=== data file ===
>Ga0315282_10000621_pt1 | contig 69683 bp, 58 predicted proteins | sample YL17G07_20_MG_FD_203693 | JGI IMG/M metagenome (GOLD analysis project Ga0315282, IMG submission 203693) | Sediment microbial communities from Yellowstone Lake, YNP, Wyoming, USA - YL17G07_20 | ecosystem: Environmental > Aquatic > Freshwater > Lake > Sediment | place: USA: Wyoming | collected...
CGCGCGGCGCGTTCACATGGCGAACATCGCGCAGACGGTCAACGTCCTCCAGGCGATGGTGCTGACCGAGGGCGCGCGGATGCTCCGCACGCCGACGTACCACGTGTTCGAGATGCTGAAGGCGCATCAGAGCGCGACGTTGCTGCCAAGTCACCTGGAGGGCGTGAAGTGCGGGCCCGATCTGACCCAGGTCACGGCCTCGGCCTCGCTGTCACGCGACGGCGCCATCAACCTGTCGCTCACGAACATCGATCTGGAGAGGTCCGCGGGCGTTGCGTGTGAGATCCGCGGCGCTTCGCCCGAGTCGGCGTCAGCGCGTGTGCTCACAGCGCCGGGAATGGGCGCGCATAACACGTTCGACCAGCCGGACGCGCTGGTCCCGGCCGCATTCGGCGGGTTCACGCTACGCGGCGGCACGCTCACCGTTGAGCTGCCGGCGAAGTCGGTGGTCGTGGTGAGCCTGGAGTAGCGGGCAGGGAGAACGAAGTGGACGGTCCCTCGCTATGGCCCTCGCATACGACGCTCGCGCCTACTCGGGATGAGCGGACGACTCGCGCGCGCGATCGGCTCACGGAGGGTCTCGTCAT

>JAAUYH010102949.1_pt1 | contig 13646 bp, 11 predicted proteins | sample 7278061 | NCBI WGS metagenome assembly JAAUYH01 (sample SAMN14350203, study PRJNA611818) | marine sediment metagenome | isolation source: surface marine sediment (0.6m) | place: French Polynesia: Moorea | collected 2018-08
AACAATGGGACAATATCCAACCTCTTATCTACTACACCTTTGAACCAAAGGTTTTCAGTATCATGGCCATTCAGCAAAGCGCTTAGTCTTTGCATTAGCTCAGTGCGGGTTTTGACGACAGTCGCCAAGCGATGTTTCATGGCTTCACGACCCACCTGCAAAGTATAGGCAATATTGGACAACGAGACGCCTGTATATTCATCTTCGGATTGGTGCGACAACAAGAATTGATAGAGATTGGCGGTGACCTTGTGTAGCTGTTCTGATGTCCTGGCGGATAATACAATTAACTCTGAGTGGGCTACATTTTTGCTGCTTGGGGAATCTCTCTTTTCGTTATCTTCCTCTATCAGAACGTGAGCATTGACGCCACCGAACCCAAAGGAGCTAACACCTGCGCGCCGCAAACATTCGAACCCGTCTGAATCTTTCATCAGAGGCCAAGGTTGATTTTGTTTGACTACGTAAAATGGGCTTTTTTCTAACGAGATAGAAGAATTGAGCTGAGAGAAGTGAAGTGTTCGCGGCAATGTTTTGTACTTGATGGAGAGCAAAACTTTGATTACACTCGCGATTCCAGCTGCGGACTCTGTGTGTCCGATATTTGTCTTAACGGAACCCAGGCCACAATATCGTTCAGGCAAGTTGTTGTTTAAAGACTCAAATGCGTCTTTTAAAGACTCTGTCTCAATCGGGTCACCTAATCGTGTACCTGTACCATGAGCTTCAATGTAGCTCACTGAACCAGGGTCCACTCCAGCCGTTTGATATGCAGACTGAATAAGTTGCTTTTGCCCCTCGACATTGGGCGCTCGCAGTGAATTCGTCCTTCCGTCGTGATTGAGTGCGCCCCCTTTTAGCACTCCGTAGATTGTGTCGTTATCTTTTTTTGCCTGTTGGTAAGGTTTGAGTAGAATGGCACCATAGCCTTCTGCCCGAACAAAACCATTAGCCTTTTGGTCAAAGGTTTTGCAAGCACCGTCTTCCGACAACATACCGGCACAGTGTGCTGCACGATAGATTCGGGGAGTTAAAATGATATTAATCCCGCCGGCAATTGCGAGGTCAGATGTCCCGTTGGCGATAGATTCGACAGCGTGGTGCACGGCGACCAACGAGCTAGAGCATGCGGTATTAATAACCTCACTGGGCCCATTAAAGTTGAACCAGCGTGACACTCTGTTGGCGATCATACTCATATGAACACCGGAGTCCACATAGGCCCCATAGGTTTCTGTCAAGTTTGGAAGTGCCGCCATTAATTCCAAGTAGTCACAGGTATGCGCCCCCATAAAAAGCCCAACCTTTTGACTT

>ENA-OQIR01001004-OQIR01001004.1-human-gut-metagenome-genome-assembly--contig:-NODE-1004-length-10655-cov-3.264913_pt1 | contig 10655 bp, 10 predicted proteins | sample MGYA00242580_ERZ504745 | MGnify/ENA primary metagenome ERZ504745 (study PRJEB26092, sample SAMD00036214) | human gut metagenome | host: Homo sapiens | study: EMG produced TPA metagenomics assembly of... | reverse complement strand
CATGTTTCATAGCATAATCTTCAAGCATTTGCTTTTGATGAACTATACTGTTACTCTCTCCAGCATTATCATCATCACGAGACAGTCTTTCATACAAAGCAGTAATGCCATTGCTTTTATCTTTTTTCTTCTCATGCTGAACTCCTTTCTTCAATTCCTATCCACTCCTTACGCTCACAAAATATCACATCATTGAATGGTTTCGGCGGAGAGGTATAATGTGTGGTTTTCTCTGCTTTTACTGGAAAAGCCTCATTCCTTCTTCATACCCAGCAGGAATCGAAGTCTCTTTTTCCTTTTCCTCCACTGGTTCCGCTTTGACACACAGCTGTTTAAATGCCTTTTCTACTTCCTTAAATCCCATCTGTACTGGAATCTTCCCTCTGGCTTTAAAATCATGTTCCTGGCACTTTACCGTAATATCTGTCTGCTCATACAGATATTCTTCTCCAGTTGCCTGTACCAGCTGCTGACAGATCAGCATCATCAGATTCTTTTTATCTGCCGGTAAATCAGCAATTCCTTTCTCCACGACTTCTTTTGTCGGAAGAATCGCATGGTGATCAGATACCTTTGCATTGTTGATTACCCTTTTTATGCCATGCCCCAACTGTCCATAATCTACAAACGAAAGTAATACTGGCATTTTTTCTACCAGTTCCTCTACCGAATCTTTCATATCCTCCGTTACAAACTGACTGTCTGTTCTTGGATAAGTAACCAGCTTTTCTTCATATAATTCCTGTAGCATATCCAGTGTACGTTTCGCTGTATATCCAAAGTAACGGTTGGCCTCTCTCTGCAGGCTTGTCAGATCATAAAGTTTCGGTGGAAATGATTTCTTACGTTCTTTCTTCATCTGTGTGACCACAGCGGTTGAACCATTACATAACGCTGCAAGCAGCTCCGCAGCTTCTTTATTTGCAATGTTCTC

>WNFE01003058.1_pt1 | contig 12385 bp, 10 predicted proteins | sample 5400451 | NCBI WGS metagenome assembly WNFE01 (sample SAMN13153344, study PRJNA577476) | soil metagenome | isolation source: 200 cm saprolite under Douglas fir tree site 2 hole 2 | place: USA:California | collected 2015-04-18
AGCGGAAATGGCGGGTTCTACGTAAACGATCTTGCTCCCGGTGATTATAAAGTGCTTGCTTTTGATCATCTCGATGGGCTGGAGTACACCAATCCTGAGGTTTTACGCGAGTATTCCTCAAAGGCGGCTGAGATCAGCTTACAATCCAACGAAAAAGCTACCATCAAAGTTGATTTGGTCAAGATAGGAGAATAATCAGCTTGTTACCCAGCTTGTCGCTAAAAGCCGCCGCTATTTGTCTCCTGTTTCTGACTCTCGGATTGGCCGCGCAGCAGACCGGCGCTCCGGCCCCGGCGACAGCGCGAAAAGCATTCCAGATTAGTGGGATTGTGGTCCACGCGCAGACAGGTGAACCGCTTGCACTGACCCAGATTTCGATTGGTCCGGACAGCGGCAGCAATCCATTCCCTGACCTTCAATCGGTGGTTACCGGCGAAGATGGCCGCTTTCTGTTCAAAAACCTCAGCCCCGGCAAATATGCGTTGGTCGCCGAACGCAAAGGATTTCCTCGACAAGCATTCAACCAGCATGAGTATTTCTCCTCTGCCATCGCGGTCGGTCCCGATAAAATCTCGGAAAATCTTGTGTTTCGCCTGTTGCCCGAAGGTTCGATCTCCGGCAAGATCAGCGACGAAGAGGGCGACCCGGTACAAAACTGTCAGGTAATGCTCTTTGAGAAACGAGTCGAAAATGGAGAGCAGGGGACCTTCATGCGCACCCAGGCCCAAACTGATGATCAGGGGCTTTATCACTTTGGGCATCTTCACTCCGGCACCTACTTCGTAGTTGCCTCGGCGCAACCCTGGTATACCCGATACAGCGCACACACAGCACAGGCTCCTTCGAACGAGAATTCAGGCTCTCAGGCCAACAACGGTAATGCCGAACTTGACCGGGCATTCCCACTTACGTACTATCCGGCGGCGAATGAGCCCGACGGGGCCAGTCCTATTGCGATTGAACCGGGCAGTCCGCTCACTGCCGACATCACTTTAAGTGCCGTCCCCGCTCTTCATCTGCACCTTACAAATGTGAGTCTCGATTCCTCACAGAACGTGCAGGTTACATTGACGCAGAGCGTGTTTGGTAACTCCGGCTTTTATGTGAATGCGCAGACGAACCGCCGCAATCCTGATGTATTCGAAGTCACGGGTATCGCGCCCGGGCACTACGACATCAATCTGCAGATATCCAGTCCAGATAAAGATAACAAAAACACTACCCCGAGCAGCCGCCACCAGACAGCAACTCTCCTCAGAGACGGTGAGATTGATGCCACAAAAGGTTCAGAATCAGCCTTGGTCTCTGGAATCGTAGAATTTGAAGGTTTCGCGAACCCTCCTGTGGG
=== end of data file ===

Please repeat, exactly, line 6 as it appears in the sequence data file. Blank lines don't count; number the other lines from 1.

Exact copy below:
CATGTTTCATAGCATAATCTTCAAGCATTTGCTTTTGATGAACTATACTGTTACTCTCTCCAGCATTATCATCATCACGAGACAGTCTTTCATACAAAGCAGTAATGCCATTGCTTTTATCTTTTTTCTTCTCATGCTGAACTCCTTTCTTCAATTCCTATCCACTCCTTACGCTCACAAAATATCACATCATTGAATGGTTTCGGCGGAGAGGTATAATGTGTGGTTTTCTCTGCTTTTACTGGAAAAGCCTCATTCCTTCTTCATACCCAGCAGGAATCGAAGTCTCTTTTTCCTTTTCCTCCACTGGTTCCGCTTTGACACACAGCTGTTTAAATGCCTTTTCTACTTCCTTAAATCCCATCTGTACTGGAATCTTCCCTCTGGCTTTAAAATCATGTTCCTGGCACTTTACCGTAATATCTGTCTGCTCATACAGATATTCTTCTCCAGTTGCCTGTACCAGCTGCTGACAGATCAGCATCATCAGATTCTTTTTATCTGCCGGTAAATCAGCAATTCCTTTCTCCACGACTTCTTTTGTCGGAAGAATCGCATGGTGATCAGATACCTTTGCATTGTTGATTACCCTTTTTATGCCATGCCCCAACTGTCCATAATCTACAAACGAAAGTAATACTGGCATTTTTTCTACCAGTTCCTCTACCGAATCTTTCATATCCTCCGTTACAAACTGACTGTCTGTTCTTGGATAAGTAACCAGCTTTTCTTCATATAATTCCTGTAGCATATCCAGTGTACGTTTCGCTGTATATCCAAAGTAACGGTTGGCCTCTCTCTGCAGGCTTGTCAGATCATAAAGTTTCGGTGGAAATGATTTCTTACGTTCTTTCTTCATCTGTGTGACCACAGCGGTTGAACCATTACATAACGCTGCAAGCAGCTCCGCAGCTTCTTTATTTGCAATGTTCTC